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Officials say plant to make ethanol

February 08, 2005|by DON AINES

chambersburg@herald-mail.com

CHAMBERSBURG, PA. - A group of farmers and agricultural business investors from Pennsylvania and Maryland is purchasing 55 acres in the Cumberland Valley Business Park as the site of a distillation plant to produce up to 60 million gallons of ethanol annually from one of the region's most abundant resources - corn.

Penn-Mar Ethanol, a limited liability corporation based in York, Pa., signed a sales agreement Monday to buy the land for $2.24 million, according to John Van Horn, the executive director of the Letterkenny Industrial Development Authority, which runs the park.

The parcel has not been idle in recent years, Van Horn said. "It's a cornfield right now," he said.

Total investment in the project is approximately $80 million, said Scott Welsh, the project manager for Penn-Mar. Once built, the plant would employ approximately 40 people on site and generate 25 or more jobs in transportation, Welsh said.

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"Our goal is to try and be operational in late 2006," Welsh said. Construction could begin late this summer, he said.

Welsh said there would be plant, general and operations manager positions and he expected employees would be paid in the range of $35,000 to $45,000 a year.

The business park now has 43 businesses and industries employing 853 people, Van Horn said. Employment at the adjacent Letterkenny Army Depot is approximately 2,500 people, he said.

Although the parcel is in a Keystone Opportunity Zone, meaning it will be exempt from most state and local taxes through 2010, Welsh said that was not the primary consideration for building in the park.

"It's an advantage, but it's not the main reason we picked that," Welsh said.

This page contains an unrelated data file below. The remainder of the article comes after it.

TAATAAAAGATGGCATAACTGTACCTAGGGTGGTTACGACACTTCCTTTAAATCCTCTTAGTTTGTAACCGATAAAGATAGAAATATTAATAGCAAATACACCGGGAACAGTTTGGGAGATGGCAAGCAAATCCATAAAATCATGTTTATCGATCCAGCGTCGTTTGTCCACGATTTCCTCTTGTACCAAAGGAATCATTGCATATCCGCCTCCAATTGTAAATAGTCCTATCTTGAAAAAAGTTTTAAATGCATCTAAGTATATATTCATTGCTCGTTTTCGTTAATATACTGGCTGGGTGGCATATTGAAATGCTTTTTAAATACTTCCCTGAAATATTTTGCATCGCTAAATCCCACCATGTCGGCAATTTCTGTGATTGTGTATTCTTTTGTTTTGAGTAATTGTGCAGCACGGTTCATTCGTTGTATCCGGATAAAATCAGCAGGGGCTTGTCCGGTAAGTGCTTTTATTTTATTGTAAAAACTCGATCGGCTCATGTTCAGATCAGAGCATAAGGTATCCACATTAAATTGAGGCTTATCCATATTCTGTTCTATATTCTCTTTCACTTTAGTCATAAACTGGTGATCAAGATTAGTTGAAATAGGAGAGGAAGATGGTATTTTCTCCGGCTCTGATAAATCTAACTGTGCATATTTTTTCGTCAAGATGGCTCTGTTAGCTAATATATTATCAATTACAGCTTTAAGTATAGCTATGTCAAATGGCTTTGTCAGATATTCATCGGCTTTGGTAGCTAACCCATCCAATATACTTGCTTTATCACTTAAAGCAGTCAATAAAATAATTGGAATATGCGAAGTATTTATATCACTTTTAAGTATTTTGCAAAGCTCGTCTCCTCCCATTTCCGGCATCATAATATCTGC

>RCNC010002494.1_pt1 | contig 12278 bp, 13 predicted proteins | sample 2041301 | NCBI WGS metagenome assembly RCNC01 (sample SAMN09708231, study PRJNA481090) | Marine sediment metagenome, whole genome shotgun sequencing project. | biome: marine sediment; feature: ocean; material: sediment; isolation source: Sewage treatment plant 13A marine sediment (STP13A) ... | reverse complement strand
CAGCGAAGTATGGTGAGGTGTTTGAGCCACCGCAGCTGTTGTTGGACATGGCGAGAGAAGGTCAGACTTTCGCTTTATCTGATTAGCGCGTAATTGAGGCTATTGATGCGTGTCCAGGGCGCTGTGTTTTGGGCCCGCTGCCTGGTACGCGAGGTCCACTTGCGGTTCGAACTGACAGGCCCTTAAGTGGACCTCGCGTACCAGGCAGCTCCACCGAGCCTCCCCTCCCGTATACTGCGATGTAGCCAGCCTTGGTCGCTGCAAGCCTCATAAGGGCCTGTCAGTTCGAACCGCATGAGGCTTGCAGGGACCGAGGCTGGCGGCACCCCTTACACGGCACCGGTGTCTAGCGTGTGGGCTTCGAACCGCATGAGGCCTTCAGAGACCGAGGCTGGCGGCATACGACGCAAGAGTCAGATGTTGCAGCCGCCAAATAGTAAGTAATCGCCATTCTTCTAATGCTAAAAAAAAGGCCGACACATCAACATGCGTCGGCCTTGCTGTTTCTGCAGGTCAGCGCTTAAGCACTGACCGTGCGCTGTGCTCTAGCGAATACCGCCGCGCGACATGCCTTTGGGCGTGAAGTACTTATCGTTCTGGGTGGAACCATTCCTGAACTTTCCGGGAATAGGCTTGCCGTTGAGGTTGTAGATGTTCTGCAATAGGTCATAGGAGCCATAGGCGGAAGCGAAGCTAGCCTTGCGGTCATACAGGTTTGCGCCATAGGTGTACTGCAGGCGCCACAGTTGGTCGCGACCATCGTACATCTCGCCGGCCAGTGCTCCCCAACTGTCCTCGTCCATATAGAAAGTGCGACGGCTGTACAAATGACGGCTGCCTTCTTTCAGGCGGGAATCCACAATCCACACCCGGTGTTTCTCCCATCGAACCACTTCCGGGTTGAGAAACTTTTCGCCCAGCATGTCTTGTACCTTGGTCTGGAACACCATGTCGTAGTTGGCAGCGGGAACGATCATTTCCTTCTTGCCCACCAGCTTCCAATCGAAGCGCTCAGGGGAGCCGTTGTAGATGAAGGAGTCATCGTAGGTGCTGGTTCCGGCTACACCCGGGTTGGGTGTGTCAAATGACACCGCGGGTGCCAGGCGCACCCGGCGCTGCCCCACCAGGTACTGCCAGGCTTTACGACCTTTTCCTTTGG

The distillation process requires substantial supplies of electricity, water and natural gas, all of which the park has, along with rail access to ship in millions of bushels of corn each year, he said.

One bushel of corn will produce 2.8 gallons of ethanol, which will be sold as a gasoline additive, Welsh said. At full production, the plant would partially consume about 20 million bushels a year, he said.

According to the Pennsylvania Agricultural Statistics Service, Franklin County farmers produced 6.1 million bushels of corn for grain and 653,000 tons of corn used for silage.

With a good mixture of rain, sunshine and warm temperatures, 2004 was one of the finest corn harvests in the county's history, said Jere Wingert, a livestock and agronomy agent with the Penn State Cooperative Extension Service. Late last year, farmers were having a hard time finding places to store their crops, he said.

"We have warehouses out here sitting full of corn," Van Horn said of the park.

"We'll certainly probably bring in more than half of it (corn) by rail from the Midwest," Welsh said. He said the balance likely will be purchased from farms within a 100-mile radius of the plant.

That grain will be ground, mixed with water, yeast and enzymes and allowed to ferment, Welsh said. It will then be distilled to separate the ethanol from the corn mash, he said.

A significant byproduct of the process is known as "distiller's grain," which will be marketed as livestock feed, Welsh said. The starch in the corn produces the ethanol, but leaves behind the protein, fiber and oil, he said.

Van Horn said this is the third parcel to be purchased within the 283-acre Keystone Opportunity Zone in the park, one of several areas in the state designated to be eligible for tax breaks to encourage redevelopment. Ingersoll-Rand and Warrior Roofing are the other companies with facilities in the zone, which still has about 200 acres of land left, he said.

Once part of Letterkenny Army Depot, the park has about 1,000 acres of land that were turned over for civilian development after the depot was downsized by the Base Realignment and Closure Commission process in 1995. Van Horn said about 450 more acres eventually will be transferred from the Army to the authority.

Penn-Mar Ethanol was founded by 13 investors in 2002, a number that has grown to about 50 now, he said. This will be the group's first plant, he said.

About 80 ethanol plants produce about 3 billion gallons of ethanol a year in the United States, according to Welsh. Most are in the Midwest and West, he said.

Depending on market conditions, Welsh said ethanol sells for about $1.30 to $1.50 a gallon.

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